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“A big, creamy, full-bodied-yet-pale-in-color beer made way too much sense to pass up.”

Irish Potato Imperial Dessert Ale

Irish potatoes are delicious. 

We’re not talking about those hard, dirty little things that grow in the ground — we’re talking about the confectionary that’s relatively synonymous with St. Paddy’s Day.

In fact, they’re so delicious that we’ve decided to turn them into a beer!

Earlier this week, we discovered that Irish Potatoes are not an everywhere thing. We were stunned. Stunned! Apparently, you can’t find these cinnamonny balls of goodness in, say, Iowa. Poor Iowans. 

According to Philymag.com, “Back when elementary schools weren’t terrified of lawsuits, moms would bring them into classrooms so you could learn about Irish culture — though they were invented in Philly.”

So, since we’re venturing into areas like southern Delaware and North Jersey and not-as-Eastern Pennsylvania that may not have heard of these delicious confectionary delights, we explain:

They’re yummsville.

Essentially, they’re little, bite-sized balls of coconut cream (or sweetened cream cheese with coconut), then rolled in cinnamon.

Not much to ‘em. Intensely rich and delicious, we’re not exactly sure what they’re supposed to teach anyone about Irish culture — could you even get coconut in turn-of-the-century Ireland? –, but we’d definitely have housed these things if some sweet Irish mother brought them into our elementary school classroom.

“I had never heard of them before,” says Lab Manager Lauren Appleman. “Now, knowing what they are, I’m not sure if I would like them because I’m not the biggest fan of coconut. I do love Samoas though, so maybe I’d like Irish Potatoes? I don’t know. Somebody bring me a homemade one.”

How about a beer, instead, Lauren? An Imperial Dessert Ale?

“Yeah, that’s made up,” Innovation Director Brian Hink tells us. 

The government requires that each beer we brew have some sort of a class designation to it, so… Imperial Dessert Ale works.

“I didn’t want to call this beer just simply an ale,” he continues, “and it’s not really a cream ale, and it’s certainly not a wheat ale — although it has a lot of wheat in it! So, what to call a big sweet, dessert-inspired beer? An Imperial Dessert Ale!”

Even though we had to make up what to call it — innovation! –, we knew we wanted to brew a beer based on an Irish Potato. However, we’d done similar one-offs in the past for St. Paddy’s Day, primarily as a stout.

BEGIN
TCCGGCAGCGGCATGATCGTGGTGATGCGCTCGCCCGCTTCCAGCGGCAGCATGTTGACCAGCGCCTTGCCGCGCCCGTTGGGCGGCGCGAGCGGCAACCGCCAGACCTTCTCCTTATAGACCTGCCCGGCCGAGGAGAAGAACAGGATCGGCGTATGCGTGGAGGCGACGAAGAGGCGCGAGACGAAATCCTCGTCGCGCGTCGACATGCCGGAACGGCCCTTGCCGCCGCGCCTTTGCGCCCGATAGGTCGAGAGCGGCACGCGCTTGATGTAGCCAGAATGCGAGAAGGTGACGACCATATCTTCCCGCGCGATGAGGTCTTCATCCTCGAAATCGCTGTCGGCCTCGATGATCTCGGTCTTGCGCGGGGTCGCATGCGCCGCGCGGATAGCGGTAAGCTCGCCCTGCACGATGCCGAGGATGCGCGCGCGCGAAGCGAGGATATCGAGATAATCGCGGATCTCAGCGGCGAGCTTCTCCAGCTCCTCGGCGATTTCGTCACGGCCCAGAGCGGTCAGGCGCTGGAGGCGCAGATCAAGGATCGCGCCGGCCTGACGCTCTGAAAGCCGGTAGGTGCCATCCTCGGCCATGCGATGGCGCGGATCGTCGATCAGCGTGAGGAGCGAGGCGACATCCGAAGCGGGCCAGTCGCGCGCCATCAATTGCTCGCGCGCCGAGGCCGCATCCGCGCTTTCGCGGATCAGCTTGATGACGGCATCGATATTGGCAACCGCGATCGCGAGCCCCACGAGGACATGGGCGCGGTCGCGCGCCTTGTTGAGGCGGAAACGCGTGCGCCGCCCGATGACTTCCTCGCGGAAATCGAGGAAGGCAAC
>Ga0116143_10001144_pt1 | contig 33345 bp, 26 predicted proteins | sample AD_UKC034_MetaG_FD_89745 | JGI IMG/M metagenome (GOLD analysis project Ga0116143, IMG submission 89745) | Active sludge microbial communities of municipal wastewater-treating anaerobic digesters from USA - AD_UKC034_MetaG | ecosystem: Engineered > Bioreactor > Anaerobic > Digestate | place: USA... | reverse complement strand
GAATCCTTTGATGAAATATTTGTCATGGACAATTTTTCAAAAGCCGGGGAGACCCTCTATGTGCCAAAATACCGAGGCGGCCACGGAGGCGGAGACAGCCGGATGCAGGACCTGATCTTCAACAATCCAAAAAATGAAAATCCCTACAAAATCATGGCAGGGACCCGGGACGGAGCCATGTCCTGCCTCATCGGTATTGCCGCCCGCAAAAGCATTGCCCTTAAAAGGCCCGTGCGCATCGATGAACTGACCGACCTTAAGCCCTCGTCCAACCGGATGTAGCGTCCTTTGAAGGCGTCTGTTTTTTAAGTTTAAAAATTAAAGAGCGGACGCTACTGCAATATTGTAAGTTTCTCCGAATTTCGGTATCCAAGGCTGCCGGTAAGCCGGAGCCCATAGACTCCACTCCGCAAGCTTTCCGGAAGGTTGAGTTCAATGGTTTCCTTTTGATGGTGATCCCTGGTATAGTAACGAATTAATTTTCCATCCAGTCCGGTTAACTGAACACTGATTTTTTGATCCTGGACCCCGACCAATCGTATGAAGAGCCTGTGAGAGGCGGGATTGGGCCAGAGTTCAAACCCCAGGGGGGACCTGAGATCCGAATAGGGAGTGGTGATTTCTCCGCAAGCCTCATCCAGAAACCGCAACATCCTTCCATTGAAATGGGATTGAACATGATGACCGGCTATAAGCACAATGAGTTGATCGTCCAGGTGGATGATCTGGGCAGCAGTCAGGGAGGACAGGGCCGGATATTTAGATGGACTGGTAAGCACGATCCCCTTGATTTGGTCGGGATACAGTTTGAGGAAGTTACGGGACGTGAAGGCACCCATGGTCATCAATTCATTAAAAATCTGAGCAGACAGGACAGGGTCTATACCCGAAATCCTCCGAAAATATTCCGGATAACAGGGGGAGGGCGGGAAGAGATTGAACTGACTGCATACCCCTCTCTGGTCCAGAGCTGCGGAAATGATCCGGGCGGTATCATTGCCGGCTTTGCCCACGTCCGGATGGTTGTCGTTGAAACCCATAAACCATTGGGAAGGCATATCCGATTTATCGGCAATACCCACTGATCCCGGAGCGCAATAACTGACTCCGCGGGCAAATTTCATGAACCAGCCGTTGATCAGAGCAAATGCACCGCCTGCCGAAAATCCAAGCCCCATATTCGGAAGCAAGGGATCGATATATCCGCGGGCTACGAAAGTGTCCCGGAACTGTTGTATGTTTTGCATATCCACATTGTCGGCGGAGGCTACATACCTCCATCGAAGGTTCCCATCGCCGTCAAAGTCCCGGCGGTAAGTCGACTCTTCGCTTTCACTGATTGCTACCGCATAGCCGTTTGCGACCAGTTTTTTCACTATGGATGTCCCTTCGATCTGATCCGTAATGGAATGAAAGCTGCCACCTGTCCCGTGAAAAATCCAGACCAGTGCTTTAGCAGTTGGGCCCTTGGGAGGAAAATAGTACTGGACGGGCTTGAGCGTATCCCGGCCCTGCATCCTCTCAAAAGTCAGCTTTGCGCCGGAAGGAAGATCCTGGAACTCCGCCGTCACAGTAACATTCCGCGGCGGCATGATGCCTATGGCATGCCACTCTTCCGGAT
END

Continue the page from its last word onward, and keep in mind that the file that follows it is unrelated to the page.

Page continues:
“Irish Potatoes are hugely popular at all the candy and fudge shoppes lining the shores,” Brian says, “and the cinnamon/coconut combo is perfect with a big, dark, rich, indulgent stout.”

However, it kind of slipped our minds that we were already doing a big, dark, rich, indulgent stout with cinnamon and coconut.  

“We started working on Irish Potato in the time between conceptualizing Last Hurrah and actually brewing the beer,” Brian says, “so we kinda forgot that it was going to have cinnamon, coconut, and vanilla in there to pastry-ize it a little.”

So, we worked our way through some other options: Irish Dry Stout? Another pastry-stout inspired beer? Doing straight-up OG Cape May Stout?

Instead, our Innovation Team — Brian, Tasting Room General Manager Chris Costello, Brewer Andrew Ewing, and Social Media and Design Alchemist Courtney Rosenberg — decided to kind of go the way of Ties the Room Together with this one.

“A big, creamy, full-bodied-yet-pale-in-color beer made way too much sense to pass up,” Brian says.

This beer is all about the adjuncts of cinnamon and coconut — everything else in it is devised to keep quiet and sit in the corner.

According to Brian, the malt bill of pilsner, oats, wheat, and carafoam is “designed to be a big, ol’ pillow for the cinnamon and coconut to rest their tasty little heads on,” with a touch of maltodextrin for sweetness and body.

Our London Ale III yeast is great in this beer.

“Our workhouse house strain,” Brian says, “it’s such a versatile strain and really works great in a variety of styles.” 

With these, the cinnamon and coconut can take center stage.

“The coconut is definitely front-and-center,” Brian says. “Big-time coconutty flavortown influence, with a supporting cinnamon role. The beer is hardly perceptible, as it should be for an Imperial Dessert Ale, which I just decided right now.”

Totally his prerogative. He made it up, after all.

While we love coconut in beer — really, any adjuncts at all — some of them can be a little difficult for the lab.

“Some are way easier to work with than others,” Lauren tells us. “Real coconut can be a tough one because of the oils in them. Oils and beer do not get along. Have you ever noticed that when you first get a beer there is nice foam on top and after your first sip or two it goes away? That is because the oils on your skin affect the proteins and carbohydrates that make up beer foam.”

And even though we didn’t want to do this beer as a stout… we still did it as a stout. It’ll be available as a one-off during our St. Paddy’s Day celebration this weekend.

“This flavor combo works great as a stout and came out wonderfully as an Imperial Dessert Ale,” Brian says. 

Since they’ll be available at the same time, if the laws of physics hold true throughout Cape May Brewing Company (and sometimes we wonder), you should be able to layer them to make a Black and Tan.

“Irish Potato Imperial Dessert Ale on the bottom and the Irish Potato Stout on top,” Brian says, “and it will be sweet, decadent, and delicious.”

Sounds good to us!

You’ll be able to get Irish Potato Imperial Dessert Ale during our St. Paddy’s Weekend celebration, in four-packs of 16oz cans for $14.99 plus tax. We’ll see you there!